A Healthy You: How much exercise do you need?

By Cindy Gates

So How Much Exercise Do We Really Need?

We all know that we need to eat more fruits and vegetables and to be physically active to help with weight management and to prevent different diseases. But sometimes it’s the doing it, is the difficult part.

Recently we said goodbye to the food guide pyramid and now we have My Plate which encourages us to fill ½ our plate with fruits and vegetables. Just recently, American College of Sports Medicine (ACSM) released new exercise guidelines.

The 2011 guidelines seem similar to the 1998 version but with just a few adjustments and clarifications. Like the previous guidelines, the new standards offer time and intensity recommendations for cardiorespiratory, resistance and flexibility exercises. But the update guidelines also outline recommendations for neuromotor exercises (sometimes called functional fitness training) which focuses on improving and maintaining motor skills like balance, coordination, gait and agility.

According to ACSM, neuromotor exercise can be especially beneficial to older people to improve balance and muscle strength , reducing the risk of falls and other injuries. Examples of activities are yoga and tai chi.

The 2011 guidelines also highlight a variety of ways to meet the recommended minimum 150 minutes of weekly exercise. For those with busy schedules, the new guidelines suggest exercising longer on days when more time is available, or breaking workouts into several 10-minute increments throughout the day.

Cardiorespiratory Exercise:

  • Adults should exercise at least 150 minutes of moderate-intensity exercise per week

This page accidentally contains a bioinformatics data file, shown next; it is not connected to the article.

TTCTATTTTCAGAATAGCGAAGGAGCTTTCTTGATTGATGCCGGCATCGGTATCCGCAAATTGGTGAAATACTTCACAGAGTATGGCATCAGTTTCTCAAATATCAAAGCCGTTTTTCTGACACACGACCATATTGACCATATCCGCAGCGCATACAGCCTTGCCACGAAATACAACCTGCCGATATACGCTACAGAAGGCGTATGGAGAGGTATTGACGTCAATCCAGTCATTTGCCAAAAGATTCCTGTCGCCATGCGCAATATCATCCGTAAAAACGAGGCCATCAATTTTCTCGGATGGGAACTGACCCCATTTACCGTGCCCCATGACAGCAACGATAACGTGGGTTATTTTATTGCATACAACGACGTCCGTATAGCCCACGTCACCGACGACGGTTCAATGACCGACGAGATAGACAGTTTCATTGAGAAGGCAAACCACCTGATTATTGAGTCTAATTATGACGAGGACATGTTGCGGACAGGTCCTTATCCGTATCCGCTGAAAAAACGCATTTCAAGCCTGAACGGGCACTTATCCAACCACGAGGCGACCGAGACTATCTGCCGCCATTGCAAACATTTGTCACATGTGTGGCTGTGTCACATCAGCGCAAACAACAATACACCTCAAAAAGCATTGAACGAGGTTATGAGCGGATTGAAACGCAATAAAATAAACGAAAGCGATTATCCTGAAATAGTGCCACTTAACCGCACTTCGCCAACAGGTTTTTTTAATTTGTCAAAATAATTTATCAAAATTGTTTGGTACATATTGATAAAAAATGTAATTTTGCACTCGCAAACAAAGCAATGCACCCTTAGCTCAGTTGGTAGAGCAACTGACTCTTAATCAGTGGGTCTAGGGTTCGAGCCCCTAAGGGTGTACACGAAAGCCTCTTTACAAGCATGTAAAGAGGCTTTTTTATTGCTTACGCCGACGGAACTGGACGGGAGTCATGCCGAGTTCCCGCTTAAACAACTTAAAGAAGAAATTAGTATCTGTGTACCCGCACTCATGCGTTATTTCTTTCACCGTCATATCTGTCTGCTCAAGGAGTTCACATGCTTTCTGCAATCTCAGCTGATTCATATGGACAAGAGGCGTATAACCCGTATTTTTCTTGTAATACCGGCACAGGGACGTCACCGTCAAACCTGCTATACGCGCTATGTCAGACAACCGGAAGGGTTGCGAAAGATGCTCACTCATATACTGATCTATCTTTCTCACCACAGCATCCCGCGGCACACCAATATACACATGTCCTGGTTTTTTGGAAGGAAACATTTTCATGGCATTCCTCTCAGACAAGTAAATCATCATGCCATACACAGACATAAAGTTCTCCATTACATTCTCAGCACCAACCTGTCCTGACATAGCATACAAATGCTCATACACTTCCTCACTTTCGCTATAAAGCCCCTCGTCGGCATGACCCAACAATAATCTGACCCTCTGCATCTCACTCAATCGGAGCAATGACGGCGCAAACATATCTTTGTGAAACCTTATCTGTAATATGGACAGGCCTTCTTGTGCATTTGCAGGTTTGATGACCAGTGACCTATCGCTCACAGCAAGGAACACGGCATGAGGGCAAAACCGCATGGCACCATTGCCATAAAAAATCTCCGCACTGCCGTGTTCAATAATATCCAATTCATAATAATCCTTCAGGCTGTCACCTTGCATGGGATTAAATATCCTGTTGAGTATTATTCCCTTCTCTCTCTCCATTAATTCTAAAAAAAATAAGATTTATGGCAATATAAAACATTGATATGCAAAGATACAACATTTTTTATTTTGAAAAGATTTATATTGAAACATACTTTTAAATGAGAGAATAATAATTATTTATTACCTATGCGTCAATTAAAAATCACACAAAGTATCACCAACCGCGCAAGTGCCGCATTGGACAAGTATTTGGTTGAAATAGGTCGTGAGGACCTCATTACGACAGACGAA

• Exercise recommendations can be met through 30-60 minutes of moderate-intensity exercise five days per week or 20-60 minutes of vigorous-intensity exercise three days per week
  • Gradual progression of exercise time, frequency and intensity is recommended for best adherence and least injury risk
  • People unable to meet these minimums can still benefit from some activity

Resistance Exercise:

  • Adults should train each major muscle group two or three days each week using a variety of exercises and equipment.
  • Two to four sets of each exercise will help improve power and strength
  • For each exercise, 8-12 repetitions improve strength and power, 10-15 repetitions improve strength in middle-age and older persons starting exercise program and 15-20 repetitions improve muscular endurance
  • Adults should wait at least 48 hours between resistance training sessions

Flexibility Exercises:

  • Adults should do flexibility exercises at least two or three days each week to improve range of motion
  • Each stretch should be held for 10-30 seconds to the point of tightness or slight discomfort
  • Repeat each stretch to two to four times, accumulating 60 seconds per stretch
  • Flexibility exercise is most effective when the muscle is warm. Try light aerobics to warm the muscles before stretching Neuromotor Exercises: • Neuromotor exercise is recommended for two or three days per week
  • 20-30 minutes per day is appropriate for neuromotor exercise The ACSM also has developed guidelines on exercise for cancer patients and survivors.

The most important message is to avoid inactivity. The benefits for cancer patients and survivors are to help prevent fatigue, improve body and influence quality of life. The ACSM recommends that cancer patients and survivors should exercise 30 minutes of moderate aerobic activity five days a week. With all exercise programs, the patient should consult a physician.

Healthy You is a regular column about nutrition, healthy living and cancer care. It is written by Cindy Gates, RD and LD and the Cancer Center’s Oncology dietitian, herbalist and Certified Wellness Coach.

Post by Robin McGinty

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